- Seventeen, by Daniel Sánchez Arévalo — Official selection (Not in competition)
The new film by the director of Primos follows lonely Héctor (Biel Montoro), a teenager who has spent two years at a juvenile detention center. His life takes an unexpected turn when he decides to undergo dog therapy. Héctor creates a very strong bond with a dog called Oveja, which gets adopted by a family. Two months before completing his stay at the centre, Héctor escapes to look for it. A tender adventure for both animal lovers and for the most skeptical. Other cast members include Nacho Sánchez, Iñigo Aranburu and Kandido Uranga.
- The innocence, by Lucía Alemany — New directors
Lis is a young woman who dreams of becoming a circus artist, even if she knows that to do it she will have to fight her side against her parents. It's summer and Lis —played by the very young first-timer Carmen Arrufat— spends her days playing in the street with her friends and flirting with her boyfriend, a few years older than herself. This has caused constant gossip from her neighbors, which forces her to keep their relationship secret. Towards the end of summer, an event will turn Lis’ life upside down.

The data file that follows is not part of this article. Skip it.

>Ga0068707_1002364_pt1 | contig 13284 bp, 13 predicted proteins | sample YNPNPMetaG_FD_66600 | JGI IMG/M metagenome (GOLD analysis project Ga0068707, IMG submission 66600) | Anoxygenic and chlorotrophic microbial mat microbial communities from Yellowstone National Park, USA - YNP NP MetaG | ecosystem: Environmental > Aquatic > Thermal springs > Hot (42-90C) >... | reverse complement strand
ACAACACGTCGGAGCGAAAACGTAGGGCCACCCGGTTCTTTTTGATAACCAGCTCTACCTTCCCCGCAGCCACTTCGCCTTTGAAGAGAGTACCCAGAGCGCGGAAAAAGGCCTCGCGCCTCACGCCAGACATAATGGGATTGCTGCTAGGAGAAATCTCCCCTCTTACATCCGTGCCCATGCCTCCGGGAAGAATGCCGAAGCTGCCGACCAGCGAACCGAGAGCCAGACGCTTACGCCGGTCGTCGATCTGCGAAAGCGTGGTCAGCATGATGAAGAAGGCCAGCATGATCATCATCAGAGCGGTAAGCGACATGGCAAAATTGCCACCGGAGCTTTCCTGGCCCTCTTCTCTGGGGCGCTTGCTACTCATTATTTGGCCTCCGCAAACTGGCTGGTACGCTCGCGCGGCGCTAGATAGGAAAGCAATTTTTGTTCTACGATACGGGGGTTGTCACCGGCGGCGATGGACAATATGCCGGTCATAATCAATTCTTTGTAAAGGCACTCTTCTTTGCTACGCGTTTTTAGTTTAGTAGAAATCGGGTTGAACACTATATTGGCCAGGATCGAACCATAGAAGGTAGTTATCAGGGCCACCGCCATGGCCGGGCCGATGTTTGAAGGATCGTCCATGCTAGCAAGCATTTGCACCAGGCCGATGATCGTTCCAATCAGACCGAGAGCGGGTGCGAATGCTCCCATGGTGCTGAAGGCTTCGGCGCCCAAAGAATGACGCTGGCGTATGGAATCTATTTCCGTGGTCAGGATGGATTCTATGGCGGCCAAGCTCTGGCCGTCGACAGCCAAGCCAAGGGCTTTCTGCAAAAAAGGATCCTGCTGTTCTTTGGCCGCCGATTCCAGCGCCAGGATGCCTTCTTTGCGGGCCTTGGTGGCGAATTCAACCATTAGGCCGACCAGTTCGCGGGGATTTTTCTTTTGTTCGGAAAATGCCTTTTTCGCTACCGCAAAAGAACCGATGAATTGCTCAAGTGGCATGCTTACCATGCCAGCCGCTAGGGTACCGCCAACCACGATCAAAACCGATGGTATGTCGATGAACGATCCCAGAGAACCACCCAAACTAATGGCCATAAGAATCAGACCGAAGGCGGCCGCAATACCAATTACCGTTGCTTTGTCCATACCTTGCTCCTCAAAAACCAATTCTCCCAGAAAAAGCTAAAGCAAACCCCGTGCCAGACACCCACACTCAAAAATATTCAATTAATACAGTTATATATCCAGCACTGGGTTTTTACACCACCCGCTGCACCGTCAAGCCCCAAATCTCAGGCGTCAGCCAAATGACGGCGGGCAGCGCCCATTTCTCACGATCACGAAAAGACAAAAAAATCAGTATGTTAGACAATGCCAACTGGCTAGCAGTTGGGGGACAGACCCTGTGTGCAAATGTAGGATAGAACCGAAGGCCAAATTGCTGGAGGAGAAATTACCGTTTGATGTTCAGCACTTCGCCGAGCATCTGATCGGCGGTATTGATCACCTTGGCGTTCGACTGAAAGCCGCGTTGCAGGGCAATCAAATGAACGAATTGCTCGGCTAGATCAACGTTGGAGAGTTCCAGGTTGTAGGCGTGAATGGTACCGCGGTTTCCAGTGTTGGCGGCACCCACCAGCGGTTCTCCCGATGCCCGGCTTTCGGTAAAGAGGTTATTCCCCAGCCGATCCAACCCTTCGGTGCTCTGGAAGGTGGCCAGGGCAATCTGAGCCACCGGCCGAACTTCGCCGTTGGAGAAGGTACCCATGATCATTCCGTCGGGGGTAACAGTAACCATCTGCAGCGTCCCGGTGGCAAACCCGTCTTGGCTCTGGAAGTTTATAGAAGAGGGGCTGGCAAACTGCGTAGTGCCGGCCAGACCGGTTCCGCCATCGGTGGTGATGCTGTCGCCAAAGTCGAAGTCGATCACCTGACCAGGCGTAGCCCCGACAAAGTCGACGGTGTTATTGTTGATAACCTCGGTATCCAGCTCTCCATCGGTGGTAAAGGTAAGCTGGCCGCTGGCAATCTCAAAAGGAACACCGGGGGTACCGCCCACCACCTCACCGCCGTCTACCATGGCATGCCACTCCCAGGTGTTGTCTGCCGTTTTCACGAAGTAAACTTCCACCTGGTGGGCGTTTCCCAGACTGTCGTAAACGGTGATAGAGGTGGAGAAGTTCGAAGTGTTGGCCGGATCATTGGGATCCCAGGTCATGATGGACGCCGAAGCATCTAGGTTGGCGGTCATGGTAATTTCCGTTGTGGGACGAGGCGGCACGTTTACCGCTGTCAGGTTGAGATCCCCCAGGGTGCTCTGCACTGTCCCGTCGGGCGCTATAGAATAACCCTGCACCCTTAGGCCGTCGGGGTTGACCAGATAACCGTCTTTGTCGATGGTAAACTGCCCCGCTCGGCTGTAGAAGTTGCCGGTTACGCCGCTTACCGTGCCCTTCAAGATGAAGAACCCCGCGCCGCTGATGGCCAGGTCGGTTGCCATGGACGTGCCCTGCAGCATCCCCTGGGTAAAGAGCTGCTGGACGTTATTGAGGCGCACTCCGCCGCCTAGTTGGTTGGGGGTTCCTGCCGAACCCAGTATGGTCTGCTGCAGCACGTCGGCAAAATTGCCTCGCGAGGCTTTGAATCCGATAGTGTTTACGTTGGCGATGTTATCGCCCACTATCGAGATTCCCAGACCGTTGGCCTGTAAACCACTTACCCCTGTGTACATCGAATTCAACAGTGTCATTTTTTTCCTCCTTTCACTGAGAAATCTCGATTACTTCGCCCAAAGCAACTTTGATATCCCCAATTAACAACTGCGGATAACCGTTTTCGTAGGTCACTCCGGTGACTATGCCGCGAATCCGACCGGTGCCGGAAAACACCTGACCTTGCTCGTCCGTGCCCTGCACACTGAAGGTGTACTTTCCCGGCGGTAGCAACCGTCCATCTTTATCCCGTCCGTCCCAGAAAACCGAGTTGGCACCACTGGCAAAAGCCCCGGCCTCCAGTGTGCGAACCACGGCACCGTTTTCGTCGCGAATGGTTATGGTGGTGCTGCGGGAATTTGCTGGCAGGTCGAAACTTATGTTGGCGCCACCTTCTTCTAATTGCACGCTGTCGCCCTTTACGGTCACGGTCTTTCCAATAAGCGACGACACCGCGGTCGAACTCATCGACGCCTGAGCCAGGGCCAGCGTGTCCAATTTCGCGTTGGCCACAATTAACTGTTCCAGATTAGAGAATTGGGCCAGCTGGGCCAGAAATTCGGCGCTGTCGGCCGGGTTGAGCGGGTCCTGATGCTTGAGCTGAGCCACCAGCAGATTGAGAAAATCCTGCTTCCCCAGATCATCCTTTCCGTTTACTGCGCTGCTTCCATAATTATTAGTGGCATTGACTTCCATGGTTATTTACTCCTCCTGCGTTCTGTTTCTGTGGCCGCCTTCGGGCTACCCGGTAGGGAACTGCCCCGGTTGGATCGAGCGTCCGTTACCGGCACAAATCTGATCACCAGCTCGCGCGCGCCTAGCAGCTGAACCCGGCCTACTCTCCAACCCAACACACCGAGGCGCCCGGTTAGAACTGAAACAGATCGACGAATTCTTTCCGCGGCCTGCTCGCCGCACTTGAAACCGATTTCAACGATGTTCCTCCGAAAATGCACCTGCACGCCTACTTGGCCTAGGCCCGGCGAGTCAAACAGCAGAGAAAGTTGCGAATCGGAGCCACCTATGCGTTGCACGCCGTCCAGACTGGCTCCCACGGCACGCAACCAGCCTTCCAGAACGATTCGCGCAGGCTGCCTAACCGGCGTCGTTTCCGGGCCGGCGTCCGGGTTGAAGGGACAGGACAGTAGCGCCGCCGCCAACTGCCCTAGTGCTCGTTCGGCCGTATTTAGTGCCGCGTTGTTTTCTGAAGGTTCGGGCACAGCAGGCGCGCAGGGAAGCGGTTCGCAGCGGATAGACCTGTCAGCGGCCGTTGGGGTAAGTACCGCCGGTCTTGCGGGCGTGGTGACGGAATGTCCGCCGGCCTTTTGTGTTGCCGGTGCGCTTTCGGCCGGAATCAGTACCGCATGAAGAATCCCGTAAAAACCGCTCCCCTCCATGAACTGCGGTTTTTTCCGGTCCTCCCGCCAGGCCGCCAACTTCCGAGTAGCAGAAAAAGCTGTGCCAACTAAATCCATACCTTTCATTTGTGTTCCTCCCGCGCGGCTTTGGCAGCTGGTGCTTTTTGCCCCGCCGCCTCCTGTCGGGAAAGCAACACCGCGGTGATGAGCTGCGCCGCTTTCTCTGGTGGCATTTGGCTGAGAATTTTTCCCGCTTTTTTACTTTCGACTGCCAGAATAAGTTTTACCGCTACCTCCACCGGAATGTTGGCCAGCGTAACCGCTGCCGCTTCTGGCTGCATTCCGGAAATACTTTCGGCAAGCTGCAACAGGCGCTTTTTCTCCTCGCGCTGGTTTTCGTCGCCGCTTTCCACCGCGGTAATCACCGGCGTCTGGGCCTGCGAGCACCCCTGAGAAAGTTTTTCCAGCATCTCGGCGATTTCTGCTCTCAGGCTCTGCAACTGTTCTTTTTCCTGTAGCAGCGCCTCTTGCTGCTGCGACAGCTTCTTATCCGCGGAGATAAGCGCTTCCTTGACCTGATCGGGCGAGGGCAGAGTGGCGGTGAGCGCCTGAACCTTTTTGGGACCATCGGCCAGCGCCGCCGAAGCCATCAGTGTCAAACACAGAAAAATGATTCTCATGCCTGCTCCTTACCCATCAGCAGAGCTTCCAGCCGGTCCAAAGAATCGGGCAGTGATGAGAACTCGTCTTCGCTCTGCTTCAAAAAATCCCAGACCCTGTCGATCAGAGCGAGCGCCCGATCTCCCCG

- Jordi’s letters (Documentary), by Maider Fernández Iriarte — New directors
Jordi is 51 years old man who suffers from cerebral palsy. However, he doesn’t consider himself to be ill. Although he can’t speak, he tries to communicate using his letter chart. At 21, he felt God talking to him for the first time. But today, after moving from his parent’s house and into a home, he no longer feels God and his absence makes him feel empty. A non-fiction film about the love to God by filmmaker and educator Fernández Iriarte.
- The prosecutor, the president and the spy (TV Series), by Justin Webster — Zabaltegi-Tabakalera award
The director of the award-winning docs Muerte en León and El fin de ETA returns with a new documentary series about Argentine prosecutor Alberto Nisman. During his investigation of the terrorist bombing against the AMIA building (Argentine Israelite Mutual Association), Nisman accuses Argentine president, Cristina Fernández, of conspiring with Iran. Four days later, Nisman is found dead in his bathroom with a single shot to his head, unleashing all kinds of conspiracy theories around the world as to whether it was suicide or murder.
- The golden legend (Short Film), by Ion de Sosa and Chema García Ibarra — Zabaltegi-Tabakalera award
The directors of Sueñan los androides return with a short film halfway between traditional cinema and science fiction, a genre that has become their trademark. The short film revolves around a day in the municipal swimming pool of Montánchez (Cáceres). While people swim and sunbathe, up in heaven Our Lady of Consolation is keeping a watchful eye. Everything can happen.